The pocket is a term that's thrown around a lot when you watch football games.
It's a way to describe an area of the field that forms around the quarterback on passing plays.
The pocket isn't a set space on the field, as it is something that changes and molds based on the specific play.
But while it is a term that is used to describe a non-linear space, it has a direct effect on how quarterbacks are taught, how they play, how they react, and also on some rules of the game.
Let's take a closer look at what the pocket in football is and what effects it has on the game.
The pocket is something that may be hard for the untrained eye to spot live as a game is going on, but if you were able to pause video of the game and draw on the TV screen, it would be clear to see.
On passing plays following the snap of the ball, the offensive line will create what will look like an upside-down U to protect him from rushing defenders.
This U-shape that is formed not only protects the quarterback from defenders, but it gives him a protected area on the field from which to find an open receiver and make a throw.
The most effective way of pass blocking for offensive linemen is for them to drop back into the backfield instead of just holding ground in a straight line down the line of scrimmage.
This gives them more time and space to successfully execute their blocks and more leeway should a defender start to make a move past them.
The way it happens is the linemen will bend along a U-shaped curve.
The offensive tackles -- who are the outter-most linemen in a traditional five-man line -- will slide back and form the outside of the pocket.
They will often slide back about four to seven yards into the backfield, depending on the play and their style.
They will form what's known as the “tackle box”.
The offensive guards will follow suit, but they'll drop back roughly about half the distance that the tackles do.
Many times, the guards will be responsible for not only blocking any defensive tackles rushing directly opposite them, but also picking up additional rushers such as linebackers who try to force their way through the interior of the line.
The center, meanwhile, will drop back only slightly, keeping his head up to see where his help is needed.
His primary responsibility is often the middle linebacker (Mike).
If the Mike doesn't rush, the center will help the guards block.
This is how the U-shaped pocket is formed around the quarterback.
Again, the offensive tackles are responsible for creating the outside of the pocket.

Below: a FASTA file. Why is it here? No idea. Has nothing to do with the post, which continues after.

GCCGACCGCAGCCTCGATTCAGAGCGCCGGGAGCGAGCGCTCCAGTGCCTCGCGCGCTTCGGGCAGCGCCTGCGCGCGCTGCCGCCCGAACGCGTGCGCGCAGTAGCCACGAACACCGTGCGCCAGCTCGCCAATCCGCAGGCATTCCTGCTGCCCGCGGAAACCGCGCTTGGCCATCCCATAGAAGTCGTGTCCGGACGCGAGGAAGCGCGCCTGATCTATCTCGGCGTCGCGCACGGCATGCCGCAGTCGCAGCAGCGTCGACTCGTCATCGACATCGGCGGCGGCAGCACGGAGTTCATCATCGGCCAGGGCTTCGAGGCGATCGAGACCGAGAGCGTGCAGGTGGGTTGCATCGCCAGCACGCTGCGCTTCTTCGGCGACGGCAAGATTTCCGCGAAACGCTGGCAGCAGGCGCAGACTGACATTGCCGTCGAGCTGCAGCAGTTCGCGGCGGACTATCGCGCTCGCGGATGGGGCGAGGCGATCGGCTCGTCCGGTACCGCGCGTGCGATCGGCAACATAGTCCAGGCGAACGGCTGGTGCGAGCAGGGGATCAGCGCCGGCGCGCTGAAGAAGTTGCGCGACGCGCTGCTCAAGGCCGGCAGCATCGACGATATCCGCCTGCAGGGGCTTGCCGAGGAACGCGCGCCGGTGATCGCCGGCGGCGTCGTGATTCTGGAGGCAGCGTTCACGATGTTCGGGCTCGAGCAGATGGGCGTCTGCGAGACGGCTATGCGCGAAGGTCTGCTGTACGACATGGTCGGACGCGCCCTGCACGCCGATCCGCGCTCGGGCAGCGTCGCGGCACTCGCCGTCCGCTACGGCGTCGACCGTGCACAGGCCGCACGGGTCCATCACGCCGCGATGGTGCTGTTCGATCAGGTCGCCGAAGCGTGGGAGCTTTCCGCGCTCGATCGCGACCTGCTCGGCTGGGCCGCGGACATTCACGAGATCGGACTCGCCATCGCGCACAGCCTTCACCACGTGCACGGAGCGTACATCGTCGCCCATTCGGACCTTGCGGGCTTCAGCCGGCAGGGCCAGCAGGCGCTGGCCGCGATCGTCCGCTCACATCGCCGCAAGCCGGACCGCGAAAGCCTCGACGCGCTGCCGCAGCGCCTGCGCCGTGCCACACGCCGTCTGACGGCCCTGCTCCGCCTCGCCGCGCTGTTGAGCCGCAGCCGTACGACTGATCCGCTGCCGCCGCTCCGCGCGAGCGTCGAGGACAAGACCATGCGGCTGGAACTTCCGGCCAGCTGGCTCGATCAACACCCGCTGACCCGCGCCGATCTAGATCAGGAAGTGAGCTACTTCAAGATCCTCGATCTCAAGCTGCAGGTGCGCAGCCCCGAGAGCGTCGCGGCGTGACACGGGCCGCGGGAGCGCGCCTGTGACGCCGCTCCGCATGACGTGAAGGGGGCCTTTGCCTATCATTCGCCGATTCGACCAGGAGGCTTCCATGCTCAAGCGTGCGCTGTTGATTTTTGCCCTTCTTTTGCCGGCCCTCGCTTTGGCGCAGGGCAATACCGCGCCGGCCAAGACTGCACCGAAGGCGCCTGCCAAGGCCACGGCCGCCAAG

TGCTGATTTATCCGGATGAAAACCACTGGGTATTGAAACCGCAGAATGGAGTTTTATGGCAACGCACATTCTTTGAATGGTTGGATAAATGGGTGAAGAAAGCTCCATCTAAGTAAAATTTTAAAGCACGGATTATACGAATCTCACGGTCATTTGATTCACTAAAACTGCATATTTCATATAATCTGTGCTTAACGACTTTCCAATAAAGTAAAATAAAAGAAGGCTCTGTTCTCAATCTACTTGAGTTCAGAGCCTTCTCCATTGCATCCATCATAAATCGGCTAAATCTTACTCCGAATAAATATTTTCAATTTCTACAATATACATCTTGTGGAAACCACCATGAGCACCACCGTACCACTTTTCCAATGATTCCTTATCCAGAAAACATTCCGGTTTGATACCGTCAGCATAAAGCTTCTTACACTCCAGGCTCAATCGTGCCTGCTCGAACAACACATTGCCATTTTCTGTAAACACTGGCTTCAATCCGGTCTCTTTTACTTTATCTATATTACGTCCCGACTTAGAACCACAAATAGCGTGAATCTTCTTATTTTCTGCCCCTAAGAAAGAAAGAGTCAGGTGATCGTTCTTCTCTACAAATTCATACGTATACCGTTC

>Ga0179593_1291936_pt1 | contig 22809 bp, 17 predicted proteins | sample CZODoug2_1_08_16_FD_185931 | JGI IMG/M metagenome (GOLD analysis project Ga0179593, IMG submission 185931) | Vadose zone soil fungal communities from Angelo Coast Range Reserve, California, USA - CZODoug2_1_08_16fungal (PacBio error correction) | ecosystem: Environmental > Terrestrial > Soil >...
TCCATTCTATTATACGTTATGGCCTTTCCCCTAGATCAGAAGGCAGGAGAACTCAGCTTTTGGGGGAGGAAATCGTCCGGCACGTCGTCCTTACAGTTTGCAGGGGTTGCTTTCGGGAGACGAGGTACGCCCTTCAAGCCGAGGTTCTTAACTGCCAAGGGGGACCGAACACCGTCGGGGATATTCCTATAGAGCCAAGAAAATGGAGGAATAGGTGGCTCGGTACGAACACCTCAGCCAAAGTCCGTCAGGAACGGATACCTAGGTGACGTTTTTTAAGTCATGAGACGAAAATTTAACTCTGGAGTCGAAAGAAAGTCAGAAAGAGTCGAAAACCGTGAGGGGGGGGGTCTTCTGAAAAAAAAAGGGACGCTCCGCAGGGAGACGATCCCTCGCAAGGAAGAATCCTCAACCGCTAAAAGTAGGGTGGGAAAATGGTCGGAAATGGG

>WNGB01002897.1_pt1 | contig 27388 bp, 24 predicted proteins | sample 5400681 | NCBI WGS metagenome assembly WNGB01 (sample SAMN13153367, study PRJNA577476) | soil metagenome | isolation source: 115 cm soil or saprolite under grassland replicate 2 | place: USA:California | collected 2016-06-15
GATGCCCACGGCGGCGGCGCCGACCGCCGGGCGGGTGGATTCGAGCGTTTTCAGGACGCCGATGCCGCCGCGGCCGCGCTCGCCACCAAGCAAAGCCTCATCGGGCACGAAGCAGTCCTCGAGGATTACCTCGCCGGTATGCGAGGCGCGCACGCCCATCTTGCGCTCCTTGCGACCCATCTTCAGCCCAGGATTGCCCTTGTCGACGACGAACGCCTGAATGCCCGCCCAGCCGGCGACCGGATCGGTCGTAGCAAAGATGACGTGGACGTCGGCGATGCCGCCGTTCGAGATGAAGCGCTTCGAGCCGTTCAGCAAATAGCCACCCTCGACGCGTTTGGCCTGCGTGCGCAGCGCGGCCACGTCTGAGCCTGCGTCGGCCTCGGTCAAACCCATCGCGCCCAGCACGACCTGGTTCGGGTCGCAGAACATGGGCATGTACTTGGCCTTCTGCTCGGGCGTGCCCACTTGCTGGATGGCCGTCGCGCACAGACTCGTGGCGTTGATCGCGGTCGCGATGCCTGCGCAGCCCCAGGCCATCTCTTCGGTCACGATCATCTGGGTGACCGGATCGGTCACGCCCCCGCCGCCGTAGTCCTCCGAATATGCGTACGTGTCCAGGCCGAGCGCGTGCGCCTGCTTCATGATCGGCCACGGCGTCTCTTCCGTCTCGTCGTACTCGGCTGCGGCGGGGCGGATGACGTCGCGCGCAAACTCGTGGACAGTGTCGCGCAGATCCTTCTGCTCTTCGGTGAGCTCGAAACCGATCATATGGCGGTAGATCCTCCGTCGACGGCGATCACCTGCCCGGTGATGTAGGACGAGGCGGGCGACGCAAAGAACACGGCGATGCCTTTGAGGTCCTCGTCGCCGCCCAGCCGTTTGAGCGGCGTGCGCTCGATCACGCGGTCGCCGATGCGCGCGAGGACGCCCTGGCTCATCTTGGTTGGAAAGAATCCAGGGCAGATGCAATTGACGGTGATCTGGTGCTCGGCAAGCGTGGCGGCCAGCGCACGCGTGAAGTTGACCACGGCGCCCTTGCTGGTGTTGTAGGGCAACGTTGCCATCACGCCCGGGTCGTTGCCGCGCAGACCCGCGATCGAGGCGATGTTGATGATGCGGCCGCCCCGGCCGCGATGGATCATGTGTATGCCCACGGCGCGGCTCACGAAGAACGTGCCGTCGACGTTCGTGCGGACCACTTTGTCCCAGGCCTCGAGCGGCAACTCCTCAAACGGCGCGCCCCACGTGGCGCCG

How deep they drop will depend on the particular play that is called.
Longer passing plays often require the quarterback to drop back further, which will then call for the offensive tackles to set a deeper pocket.
While the pocket isn't a defined area on the field in terms of a set number of yards or certain yard markers, it still has a direct effect on certain rules of the game.
For instance, the intentional grounding rule is related directly to the pocket.
This rule states that if a quarterback stands within the area of an established pocket, he's not allowed to throw a pass that doesn't have a realistic shot of being caught.
This prevents the quarterback from simply throwing the ball out of bounds to avoid being sacked, for example, as long as he's in this pocket.
This rule requires the referee to see the established tackle box and pocket, and then determine whether the quarterback is still within that pocket if he throws the ball away.
If he is, the referee will throw a flag and call an intentional grounding infraction.
That infraction will result in a loss of yardage and a loss of down, or will result in a safety if it is done inside the quarterback's own end zone.
A quarterback can throw the ball away to avoid a sack, though, if he is outside of the tackle box and, therefore, outside the pocket.
When you are watching a game of football, you may hear a few terms that are related to the pocket.
This refers to if the offensive line protection doesn't hold up, with defenders getting inside the pocket.
When this happens, a quarterback will be forced to improvise, in most cases, to either get outside the pocket and make a throw, or to run with the football.
Once the quarterback leaves this zone, he'll be considered outside the pocket, which, again, is when the intentional grounding rule won't apply.
This is what happens when the quarterback either slides straight forward to give himself more room in the pocket, or simply steps up to make a throw.
The pocket can actually narrow from the outside offensive tackles if defenders are making their way inside, so the quarterback may simply step up in the pocket where there is more room.
This refers to the awareness and instincts a quarterback has while he is within the pocket.
A quarterback with good pocket presence can sense when defenders are getting closer to him without having to move his head to actually see it happening.
Quarterbacks with good pocket presence will be able to make adjustments on the fly to complete passes as defenders rush in.
The pocket in football may seem like an imaginary area on the field, but it has a huge effect on how the game is played.
Offensive linemen will be taught to create a pocket around the quarterback to protect him on passing plays, and quarterbacks will be taught how to operate within that pocket to give himself a better chance of completing throws.
In addition, the intentional grounding rule is based completely around this pocket, with restraints in place as to what a quarterback can and can't do with the football when he's deemed inside the pocket.